25. snowy says:


    American forms run on almost exactly similar lines, but they are not usually thick with ‘Toffs’.

    My recollection is a bit hazy, but the usual cast for an American country house party is generally a ‘pick-and-mix’ from: Crooked Tycoon, Bent Judge/Policeman, Movie Producer/Star(let), Sportsman/Bookie, Heiress/Matriarch, Scientist/Doctor.

    [Correction/additions from readers with a better grip on US tropes welcome.]

  26. Jan says:

    Here yes very interesting this murder puzzle malarkey BUT

    I’ve just watched one of the new animated “Thunderbirds” episode the one set on Moonbase Alpha (which again was the moonbase which drifted off on the moon in space 1999 wasn’t it?)
    The premise behind this episode being that some old astronaut stayed in board Alpha even though it had outlived its useful life and in the end the structures systems started to give way and it became vulnerable to amongst other things meteor strikes. The Leonids arrive for their seasonal visit and start to rip the place apart. Despite Scott ( T3 )and the old astronut (!) Who happens to be an old mate of Geoff Tracey sort of playing this sort of computer game in a scene where they just fire at the arriving meteor showers. Quite well done really, quite exciting.

    The scenes were really very variable from some beautiful animated backgrounds to the absolutely useless bit when the moon buggy tries to get out of the crater which was pretty awful….

    For some reason in this episode I really noticed the tributes paid to the puppet series because of the stark, off planet dark backgrounds I think. Never noticed how much their eyes really copied the light reflecting glass eyes of the puppet characters in looks or how the eye movements copied the motorised puppet eye movement sequences.

    Noticeable in the closing scene how grandma’s walk really copied the original puppet’s gait she was no longer an old dear wearing her hair in a bun with a long skirt and apron but the gait was the same as the 1st grandma!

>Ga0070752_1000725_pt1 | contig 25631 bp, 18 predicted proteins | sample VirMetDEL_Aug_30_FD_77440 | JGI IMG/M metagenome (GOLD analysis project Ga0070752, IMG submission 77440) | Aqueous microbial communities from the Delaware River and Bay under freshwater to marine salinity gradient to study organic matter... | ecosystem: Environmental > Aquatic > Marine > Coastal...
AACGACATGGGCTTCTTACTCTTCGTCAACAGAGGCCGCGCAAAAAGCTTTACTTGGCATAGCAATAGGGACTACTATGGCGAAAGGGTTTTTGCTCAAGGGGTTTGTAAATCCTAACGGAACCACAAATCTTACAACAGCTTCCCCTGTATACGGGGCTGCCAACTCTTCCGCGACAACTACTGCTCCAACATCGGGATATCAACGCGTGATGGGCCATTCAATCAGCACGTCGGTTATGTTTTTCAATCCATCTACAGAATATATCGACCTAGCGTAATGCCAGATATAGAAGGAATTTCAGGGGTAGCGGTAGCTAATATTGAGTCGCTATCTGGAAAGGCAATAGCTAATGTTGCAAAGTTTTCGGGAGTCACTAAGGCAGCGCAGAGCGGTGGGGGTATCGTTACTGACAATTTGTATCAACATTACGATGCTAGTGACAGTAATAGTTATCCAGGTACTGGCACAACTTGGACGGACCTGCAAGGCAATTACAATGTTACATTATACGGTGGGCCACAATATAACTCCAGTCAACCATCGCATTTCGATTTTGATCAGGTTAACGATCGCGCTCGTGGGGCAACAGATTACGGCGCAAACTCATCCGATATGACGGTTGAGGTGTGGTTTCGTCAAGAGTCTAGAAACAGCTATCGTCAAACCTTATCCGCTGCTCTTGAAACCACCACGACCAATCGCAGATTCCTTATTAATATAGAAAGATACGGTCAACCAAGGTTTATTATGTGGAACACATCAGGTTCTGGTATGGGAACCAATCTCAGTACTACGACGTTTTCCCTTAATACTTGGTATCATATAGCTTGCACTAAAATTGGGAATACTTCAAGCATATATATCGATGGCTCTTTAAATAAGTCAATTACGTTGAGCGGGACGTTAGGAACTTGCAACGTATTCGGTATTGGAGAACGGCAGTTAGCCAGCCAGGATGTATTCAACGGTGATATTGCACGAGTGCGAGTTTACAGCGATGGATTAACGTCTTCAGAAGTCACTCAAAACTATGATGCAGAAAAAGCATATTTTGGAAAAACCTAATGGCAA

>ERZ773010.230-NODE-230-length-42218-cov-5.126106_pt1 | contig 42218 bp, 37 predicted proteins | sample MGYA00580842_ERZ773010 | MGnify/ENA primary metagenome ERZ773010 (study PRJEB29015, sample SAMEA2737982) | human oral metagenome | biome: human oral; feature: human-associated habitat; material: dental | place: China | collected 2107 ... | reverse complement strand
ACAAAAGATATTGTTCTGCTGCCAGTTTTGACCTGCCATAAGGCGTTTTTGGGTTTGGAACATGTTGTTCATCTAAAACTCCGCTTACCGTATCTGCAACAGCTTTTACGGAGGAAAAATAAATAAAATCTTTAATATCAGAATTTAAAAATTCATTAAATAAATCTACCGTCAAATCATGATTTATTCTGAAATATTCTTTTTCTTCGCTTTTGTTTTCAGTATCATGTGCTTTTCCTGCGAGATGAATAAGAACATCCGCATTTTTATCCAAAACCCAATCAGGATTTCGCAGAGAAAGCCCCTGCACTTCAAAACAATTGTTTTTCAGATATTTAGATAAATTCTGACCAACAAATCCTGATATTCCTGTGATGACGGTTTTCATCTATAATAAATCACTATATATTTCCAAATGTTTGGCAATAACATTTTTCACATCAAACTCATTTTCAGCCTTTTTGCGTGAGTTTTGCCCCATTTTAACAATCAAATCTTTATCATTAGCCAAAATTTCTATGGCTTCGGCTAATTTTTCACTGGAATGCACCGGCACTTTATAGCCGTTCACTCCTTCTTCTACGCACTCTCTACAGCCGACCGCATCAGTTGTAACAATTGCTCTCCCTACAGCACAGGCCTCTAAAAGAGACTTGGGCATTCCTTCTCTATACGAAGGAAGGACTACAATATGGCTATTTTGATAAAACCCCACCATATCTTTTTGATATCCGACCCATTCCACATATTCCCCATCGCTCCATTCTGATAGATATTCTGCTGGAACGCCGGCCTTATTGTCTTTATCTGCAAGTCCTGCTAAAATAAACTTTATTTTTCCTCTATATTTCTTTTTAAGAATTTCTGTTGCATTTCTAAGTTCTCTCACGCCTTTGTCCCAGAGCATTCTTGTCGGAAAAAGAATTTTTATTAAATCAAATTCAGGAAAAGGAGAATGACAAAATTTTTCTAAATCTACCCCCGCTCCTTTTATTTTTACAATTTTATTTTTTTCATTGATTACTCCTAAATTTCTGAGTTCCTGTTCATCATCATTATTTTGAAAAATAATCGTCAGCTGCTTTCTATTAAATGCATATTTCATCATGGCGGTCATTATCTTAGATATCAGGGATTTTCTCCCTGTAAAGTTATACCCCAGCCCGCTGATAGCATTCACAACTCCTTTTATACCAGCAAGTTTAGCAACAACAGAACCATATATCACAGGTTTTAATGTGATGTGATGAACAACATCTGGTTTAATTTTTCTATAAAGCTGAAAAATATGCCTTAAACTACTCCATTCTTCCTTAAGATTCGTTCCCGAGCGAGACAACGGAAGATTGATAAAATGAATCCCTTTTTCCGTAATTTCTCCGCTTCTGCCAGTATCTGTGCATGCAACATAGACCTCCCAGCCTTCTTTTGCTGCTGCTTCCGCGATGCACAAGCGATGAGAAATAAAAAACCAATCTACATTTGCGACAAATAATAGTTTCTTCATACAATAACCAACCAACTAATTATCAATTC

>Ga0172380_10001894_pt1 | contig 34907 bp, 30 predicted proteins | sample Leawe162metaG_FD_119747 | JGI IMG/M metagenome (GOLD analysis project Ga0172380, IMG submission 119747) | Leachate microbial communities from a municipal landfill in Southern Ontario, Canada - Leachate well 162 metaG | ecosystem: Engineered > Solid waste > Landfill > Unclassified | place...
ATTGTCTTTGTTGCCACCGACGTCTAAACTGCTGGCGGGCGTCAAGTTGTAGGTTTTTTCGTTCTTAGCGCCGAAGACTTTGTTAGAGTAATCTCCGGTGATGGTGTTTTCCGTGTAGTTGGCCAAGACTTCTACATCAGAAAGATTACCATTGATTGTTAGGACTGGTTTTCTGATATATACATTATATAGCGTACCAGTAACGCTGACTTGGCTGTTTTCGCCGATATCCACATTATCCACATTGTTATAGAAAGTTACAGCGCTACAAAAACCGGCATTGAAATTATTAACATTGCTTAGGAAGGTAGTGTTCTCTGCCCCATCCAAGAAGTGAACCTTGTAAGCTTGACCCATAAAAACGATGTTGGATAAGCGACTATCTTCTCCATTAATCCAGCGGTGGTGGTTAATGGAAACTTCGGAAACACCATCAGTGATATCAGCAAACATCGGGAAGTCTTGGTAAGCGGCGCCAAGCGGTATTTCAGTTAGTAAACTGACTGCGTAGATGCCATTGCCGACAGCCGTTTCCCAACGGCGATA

My real question here though IS :-
    Would /do seasonal meteor showers or individual strikes have a discernible effect on the moons surface?

    I make a point of watching the Leonids, the Perseids all the seasonal showers even in freezing January and can say that when a meteor lands reasonably close to your viewing point it “whites out” the sky for a moment. I couldn’t work out what I ‘d seen initially when I first saw this. Only ever experienced this effect a couple of times over a decade or more but on the moon or in near space satellite and space station teritory would actual surface damage be liable to occur? Google’s not being very forthcoming ‘re this I just wondered.

  27. Jan says:

    Shadowbase Moonbase Alpha

  28. snowy says:

    What you need to search for is ‘Impact Event’, eg. ‘Chelyabinsk meteor’ and ‘Tunguska event’.

    Most disintegrate in the upper atmosphere, they heat up and fracture, but a very few get through, brighter people that I have done the maths for earth impact events:

    A 10m object exploding in the Earth’s atmosphere releases energy equivalent to 19 kilo tonnes.

    A 100m object hitting the Earth’s releases energy equivalent to 3.4 mega tonnes and creates a crater 1.2 km in diameter.

    [Because the Moon lacks any atmosphere to slow things down/cause destructive heating more will land and they will hit faster and harder.]

  29. Helen Martin says:

    But you won’t have the light because it’s the friction with the atmosphere that causes them to burn.
    Back to the fancy house thing. There seem to be two views on the matter in Australia. One view takes the have a gorgeous background view as in Phrynie Fisher, but it’s set in Melbourne so you have lots of range in the society, and then in Dr. Blake you have working to middle class in a much smaller city (Ballarat) so things are much simpler. Both of these series are post war in time (Fisher in the early 1920s and Blake in the late1940s/early 50s) but the real difference is the location. MS Fisher can swoop down filthy dark alleyways near the docks in her designer velvet coats and feather trimmed cloches but Dr. Blake’s female assistant is a district nurse, often in uniform and if not then blouse and skirt plus cardigan. We’re dealing with a limited number of site types – the Colonial Club, small town shops, the hospital (smaller than Melbourne’s) and small free standing houses where Melbourne has the full range from “mansion” types like Phrynie’s and her aunt’s down through suburban houses to inner city slums and dockside industrial. The closest Ballarat can offer is the airport where pilots and planes can be chartered and flying lessons given. We have had railways as well for Phrynie and abandoned mines in Blake.